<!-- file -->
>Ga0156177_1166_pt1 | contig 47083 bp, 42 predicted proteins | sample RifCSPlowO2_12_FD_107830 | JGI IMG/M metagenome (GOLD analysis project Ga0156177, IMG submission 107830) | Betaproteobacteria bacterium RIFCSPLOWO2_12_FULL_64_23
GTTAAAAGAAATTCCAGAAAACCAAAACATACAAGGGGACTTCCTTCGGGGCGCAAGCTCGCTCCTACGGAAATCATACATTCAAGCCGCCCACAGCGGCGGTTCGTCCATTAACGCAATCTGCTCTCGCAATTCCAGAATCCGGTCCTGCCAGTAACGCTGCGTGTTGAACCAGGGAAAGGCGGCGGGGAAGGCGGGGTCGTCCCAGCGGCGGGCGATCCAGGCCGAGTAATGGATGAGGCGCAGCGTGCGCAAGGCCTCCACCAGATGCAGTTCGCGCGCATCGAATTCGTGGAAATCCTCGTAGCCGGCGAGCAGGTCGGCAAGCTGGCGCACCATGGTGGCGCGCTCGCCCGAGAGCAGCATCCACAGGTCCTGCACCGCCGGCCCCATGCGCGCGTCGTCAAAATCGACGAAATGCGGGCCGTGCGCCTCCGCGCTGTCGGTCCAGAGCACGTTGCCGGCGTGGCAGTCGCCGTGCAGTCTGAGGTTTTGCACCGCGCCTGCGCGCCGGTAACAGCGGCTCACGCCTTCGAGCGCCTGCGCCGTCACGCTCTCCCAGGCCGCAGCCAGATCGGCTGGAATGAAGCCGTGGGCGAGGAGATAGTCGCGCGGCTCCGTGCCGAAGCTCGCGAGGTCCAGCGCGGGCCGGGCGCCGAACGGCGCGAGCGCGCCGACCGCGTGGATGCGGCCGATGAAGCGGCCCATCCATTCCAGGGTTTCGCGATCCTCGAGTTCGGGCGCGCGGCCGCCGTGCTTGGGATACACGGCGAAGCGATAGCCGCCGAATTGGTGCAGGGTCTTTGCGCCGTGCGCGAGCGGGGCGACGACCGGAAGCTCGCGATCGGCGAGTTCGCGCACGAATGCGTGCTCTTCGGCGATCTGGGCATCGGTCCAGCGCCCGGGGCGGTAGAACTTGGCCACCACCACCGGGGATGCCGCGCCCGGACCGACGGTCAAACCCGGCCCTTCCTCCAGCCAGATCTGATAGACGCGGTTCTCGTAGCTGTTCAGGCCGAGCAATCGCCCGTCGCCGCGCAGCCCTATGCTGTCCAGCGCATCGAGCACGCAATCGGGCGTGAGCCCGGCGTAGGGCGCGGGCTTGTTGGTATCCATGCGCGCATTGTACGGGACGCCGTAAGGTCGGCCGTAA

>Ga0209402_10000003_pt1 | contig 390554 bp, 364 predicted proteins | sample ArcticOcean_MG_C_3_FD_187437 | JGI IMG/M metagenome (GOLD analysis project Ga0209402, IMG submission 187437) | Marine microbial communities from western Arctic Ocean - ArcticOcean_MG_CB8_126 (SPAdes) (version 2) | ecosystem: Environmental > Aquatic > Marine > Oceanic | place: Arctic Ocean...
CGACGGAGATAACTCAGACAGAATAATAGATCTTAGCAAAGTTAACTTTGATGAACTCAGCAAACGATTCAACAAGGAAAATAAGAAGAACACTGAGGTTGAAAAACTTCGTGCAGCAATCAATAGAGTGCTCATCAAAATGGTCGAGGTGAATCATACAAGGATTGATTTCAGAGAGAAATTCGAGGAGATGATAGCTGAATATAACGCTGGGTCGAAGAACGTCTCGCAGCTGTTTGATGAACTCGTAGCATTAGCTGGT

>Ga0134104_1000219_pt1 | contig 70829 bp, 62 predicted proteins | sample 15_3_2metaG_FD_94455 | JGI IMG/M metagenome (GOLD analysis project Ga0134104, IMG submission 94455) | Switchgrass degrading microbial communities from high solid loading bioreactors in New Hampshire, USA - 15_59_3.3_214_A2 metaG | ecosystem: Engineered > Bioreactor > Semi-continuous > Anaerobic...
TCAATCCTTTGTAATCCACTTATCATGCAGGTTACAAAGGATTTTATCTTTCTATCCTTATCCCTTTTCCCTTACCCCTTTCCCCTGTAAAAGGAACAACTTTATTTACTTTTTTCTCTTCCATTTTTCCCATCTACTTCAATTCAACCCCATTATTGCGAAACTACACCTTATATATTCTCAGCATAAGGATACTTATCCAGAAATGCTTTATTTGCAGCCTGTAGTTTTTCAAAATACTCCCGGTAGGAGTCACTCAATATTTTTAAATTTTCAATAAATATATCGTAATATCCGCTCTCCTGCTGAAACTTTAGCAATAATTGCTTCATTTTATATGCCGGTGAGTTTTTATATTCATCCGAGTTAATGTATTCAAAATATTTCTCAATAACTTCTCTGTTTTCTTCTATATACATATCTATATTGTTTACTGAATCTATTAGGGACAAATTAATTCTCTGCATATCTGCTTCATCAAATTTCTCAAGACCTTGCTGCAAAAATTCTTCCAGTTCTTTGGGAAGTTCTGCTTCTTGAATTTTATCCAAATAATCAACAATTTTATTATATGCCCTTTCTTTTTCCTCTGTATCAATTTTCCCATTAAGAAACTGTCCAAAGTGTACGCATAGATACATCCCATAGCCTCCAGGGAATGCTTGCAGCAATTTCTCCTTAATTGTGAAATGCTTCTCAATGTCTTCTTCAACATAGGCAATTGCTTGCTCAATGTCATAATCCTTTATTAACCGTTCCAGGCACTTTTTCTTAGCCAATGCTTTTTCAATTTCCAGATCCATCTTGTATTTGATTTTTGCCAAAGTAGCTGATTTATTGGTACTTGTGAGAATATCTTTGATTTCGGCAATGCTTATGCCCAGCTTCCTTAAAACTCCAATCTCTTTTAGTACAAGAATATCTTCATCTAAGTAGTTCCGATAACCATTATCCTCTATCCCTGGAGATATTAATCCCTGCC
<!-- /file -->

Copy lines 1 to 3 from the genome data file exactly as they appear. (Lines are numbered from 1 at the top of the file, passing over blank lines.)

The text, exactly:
>Ga0156177_1166_pt1 | contig 47083 bp, 42 predicted proteins | sample RifCSPlowO2_12_FD_107830 | JGI IMG/M metagenome (GOLD analysis project Ga0156177, IMG submission 107830) | Betaproteobacteria bacterium RIFCSPLOWO2_12_FULL_64_23
GTTAAAAGAAATTCCAGAAAACCAAAACATACAAGGGGACTTCCTTCGGGGCGCAAGCTCGCTCCTACGGAAATCATACATTCAAGCCGCCCACAGCGGCGGTTCGTCCATTAACGCAATCTGCTCTCGCAATTCCAGAATCCGGTCCTGCCAGTAACGCTGCGTGTTGAACCAGGGAAAGGCGGCGGGGAAGGCGGGGTCGTCCCAGCGGCGGGCGATCCAGGCCGAGTAATGGATGAGGCGCAGCGTGCGCAAGGCCTCCACCAGATGCAGTTCGCGCGCATCGAATTCGTGGAAATCCTCGTAGCCGGCGAGCAGGTCGGCAAGCTGGCGCACCATGGTGGCGCGCTCGCCCGAGAGCAGCATCCACAGGTCCTGCACCGCCGGCCCCATGCGCGCGTCGTCAAAATCGACGAAATGCGGGCCGTGCGCCTCCGCGCTGTCGGTCCAGAGCACGTTGCCGGCGTGGCAGTCGCCGTGCAGTCTGAGGTTTTGCACCGCGCCTGCGCGCCGGTAACAGCGGCTCACGCCTTCGAGCGCCTGCGCCGTCACGCTCTCCCAGGCCGCAGCCAGATCGGCTGGAATGAAGCCGTGGGCGAGGAGATAGTCGCGCGGCTCCGTGCCGAAGCTCGCGAGGTCCAGCGCGGGCCGGGCGCCGAACGGCGCGAGCGCGCCGACCGCGTGGATGCGGCCGATGAAGCGGCCCATCCATTCCAGGGTTTCGCGATCCTCGAGTTCGGGCGCGCGGCCGCCGTGCTTGGGATACACGGCGAAGCGATAGCCGCCGAATTGGTGCAGGGTCTTTGCGCCGTGCGCGAGCGGGGCGACGACCGGAAGCTCGCGATCGGCGAGTTCGCGCACGAATGCGTGCTCTTCGGCGATCTGGGCATCGGTCCAGCGCCCGGGGCGGTAGAACTTGGCCACCACCACCGGGGATGCCGCGCCCGGACCGACGGTCAAACCCGGCCCTTCCTCCAGCCAGATCTGATAGACGCGGTTCTCGTAGCTGTTCAGGCCGAGCAATCGCCCGTCGCCGCGCAGCCCTATGCTGTCCAGCGCATCGAGCACGCAATCGGGCGTGAGCCCGGCGTAGGGCGCGGGCTTGTTGGTATCCATGCGCGCATTGTACGGGACGCCGTAAGGTCGGCCGTAA

>Ga0209402_10000003_pt1 | contig 390554 bp, 364 predicted proteins | sample ArcticOcean_MG_C_3_FD_187437 | JGI IMG/M metagenome (GOLD analysis project Ga0209402, IMG submission 187437) | Marine microbial communities from western Arctic Ocean - ArcticOcean_MG_CB8_126 (SPAdes) (version 2) | ecosystem: Environmental > Aquatic > Marine > Oceanic | place: Arctic Ocean...